‘If I– if you see me, you may ask, “Is there lecture tonight?” Maybe I’m very smoky kerosene lamp [laughs]. I don’t want, you know, to give lecture. I– I– what I want is to– just to live with you, moving stones, having nice hot-spring bath [laughs], and eat something good [laughs, laughter].
Zen is there, you know. When I start to talk about something, it is also smoky– it is already smoky kerosene lamp. As long as I [must] give lecture, I have to explain it in term of right or wrong: “This is right practice. This is wrong. How to practice zazen.” It is like to– to give you recipe [laughs]. Recipe doesn’t work. You cannot eat recipe [laughter]. Maybe after having a long, long practice in hot summer weather, it may be good to enjoy to say something [laughs] and to listen to something. This is, you know, our [a?] purpose of practice.
I said just now [that] to know how to adjust the flame is important. This is actually what Dogen Zenji worked so hard for– for us descendants. Not just– not– usually Zen master– a Zen master will give you: “Practice zazen! Then you will attain enlightenment. If you attain enlightenment, you will be detached from everything and you will see things as it is. So if you want to see things as it is, you have– you must practice zazen hard and attain enlightenment.” That is usually [what] a Zen master will say.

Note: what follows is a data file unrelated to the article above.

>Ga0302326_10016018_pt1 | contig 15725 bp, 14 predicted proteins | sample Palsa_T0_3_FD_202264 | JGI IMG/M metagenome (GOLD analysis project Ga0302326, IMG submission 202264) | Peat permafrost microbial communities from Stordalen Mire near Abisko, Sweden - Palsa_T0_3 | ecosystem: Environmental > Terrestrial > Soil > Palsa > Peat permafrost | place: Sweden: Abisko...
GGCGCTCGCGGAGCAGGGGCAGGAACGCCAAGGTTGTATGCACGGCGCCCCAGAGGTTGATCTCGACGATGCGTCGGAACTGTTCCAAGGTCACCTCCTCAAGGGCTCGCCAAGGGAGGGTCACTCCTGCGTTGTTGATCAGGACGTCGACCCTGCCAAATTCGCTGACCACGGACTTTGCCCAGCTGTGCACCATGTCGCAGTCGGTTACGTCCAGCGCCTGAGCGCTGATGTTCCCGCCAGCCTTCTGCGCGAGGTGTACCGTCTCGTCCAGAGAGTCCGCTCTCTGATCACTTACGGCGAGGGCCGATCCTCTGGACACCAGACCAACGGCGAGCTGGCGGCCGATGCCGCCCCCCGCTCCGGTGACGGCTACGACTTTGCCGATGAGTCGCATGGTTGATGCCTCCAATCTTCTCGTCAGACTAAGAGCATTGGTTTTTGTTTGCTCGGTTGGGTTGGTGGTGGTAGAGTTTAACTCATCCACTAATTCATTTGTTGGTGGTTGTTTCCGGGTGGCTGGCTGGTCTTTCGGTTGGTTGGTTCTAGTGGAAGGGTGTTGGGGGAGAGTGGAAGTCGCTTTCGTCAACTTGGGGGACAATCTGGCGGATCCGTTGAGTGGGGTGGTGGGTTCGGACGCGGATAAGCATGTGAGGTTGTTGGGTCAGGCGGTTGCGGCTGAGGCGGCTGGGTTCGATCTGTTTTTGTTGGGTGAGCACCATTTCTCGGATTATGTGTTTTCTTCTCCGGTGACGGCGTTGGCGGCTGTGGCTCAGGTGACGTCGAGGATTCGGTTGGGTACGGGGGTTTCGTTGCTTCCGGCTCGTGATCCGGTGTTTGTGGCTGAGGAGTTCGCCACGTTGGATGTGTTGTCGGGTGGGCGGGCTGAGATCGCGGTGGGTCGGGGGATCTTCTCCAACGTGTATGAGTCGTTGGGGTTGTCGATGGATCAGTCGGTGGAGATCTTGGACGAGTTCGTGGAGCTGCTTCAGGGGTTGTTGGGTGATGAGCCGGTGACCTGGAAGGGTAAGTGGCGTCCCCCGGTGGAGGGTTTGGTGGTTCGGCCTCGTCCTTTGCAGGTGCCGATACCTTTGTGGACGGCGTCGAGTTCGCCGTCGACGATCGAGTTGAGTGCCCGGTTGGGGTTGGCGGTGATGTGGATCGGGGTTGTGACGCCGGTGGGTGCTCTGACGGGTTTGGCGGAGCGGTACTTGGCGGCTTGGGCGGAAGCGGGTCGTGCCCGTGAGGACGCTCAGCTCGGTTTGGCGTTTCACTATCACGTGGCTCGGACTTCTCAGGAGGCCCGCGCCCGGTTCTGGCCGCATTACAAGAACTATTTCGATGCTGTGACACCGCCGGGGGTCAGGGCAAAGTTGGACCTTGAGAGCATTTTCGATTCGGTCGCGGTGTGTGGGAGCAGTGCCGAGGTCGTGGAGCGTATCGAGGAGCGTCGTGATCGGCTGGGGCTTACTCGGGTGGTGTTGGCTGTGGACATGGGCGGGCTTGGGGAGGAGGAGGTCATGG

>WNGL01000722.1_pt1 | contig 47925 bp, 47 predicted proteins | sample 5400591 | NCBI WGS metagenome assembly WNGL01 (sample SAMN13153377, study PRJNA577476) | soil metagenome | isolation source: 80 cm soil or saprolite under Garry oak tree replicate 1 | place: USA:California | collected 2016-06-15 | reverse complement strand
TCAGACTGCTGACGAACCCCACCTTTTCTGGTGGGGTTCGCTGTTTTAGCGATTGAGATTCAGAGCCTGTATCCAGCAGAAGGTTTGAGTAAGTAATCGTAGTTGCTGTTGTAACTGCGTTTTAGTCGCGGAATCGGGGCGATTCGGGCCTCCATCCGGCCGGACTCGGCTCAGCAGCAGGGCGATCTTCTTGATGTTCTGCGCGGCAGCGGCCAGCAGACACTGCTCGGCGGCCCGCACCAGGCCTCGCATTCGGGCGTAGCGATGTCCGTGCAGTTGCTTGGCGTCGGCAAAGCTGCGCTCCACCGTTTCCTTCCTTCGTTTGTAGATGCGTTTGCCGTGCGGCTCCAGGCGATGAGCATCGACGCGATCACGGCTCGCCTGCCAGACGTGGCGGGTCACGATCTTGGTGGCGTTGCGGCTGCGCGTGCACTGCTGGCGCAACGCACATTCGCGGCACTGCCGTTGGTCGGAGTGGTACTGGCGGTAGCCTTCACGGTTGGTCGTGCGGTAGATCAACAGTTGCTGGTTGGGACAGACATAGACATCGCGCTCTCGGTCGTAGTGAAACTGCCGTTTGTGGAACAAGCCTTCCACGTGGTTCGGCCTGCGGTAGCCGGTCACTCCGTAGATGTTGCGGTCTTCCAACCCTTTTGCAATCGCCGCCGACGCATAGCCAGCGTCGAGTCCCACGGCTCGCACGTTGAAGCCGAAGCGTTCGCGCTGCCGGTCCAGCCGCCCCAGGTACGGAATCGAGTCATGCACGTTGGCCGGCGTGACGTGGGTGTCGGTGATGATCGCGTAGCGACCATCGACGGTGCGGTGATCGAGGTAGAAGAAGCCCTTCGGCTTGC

But our way is “not always so.” That is, of course true, but we, you know– Dogen Zenji told us how to adjust back flame– back and forth, he told us in his Shobogenzo– this point. This is one of the characteristic of Soto Zen.
In– in Soto, people say in Soto– Soto priest doesn’t– Soto school doesn’t use koan, and they have no koan practice. But Dogen Zenji, after studying koans, and he simplified all the koan in a– in a quite simple forms, as– like Tozan Zenji in China did. Tozan Zenji used five ranks– five ranks of practice, or five ranks of seeming and reality. But Dogen Zenji did not use five ranks in practice or five ranks in seeming and reality because Dogen Zenji’s understanding or teaching of Zen is much simpler than that. Quite simple. The point of Soto Zen– Dogen Zenji’s zazen is to live on each moment in complete combustion, like a kerosene lamp or like a candle. So how to live in each moment, and how to become one with everything, and attain oneness of the whole universe, is the point of his teaching and his practice.’ (from the Suzuki Roshi archives)
Without wishing to compare myself with Suzuki Roshi, I feel at the moment that I am in a phase where I just want to move stones, have a nice hot bath and eat something good (all three of which were wonderful aspects of living at Tassajara). I am offering several meditation sessions a week, and don’t often have much else to say. For regular readers who might want to be hearing more from me, I can only apologise.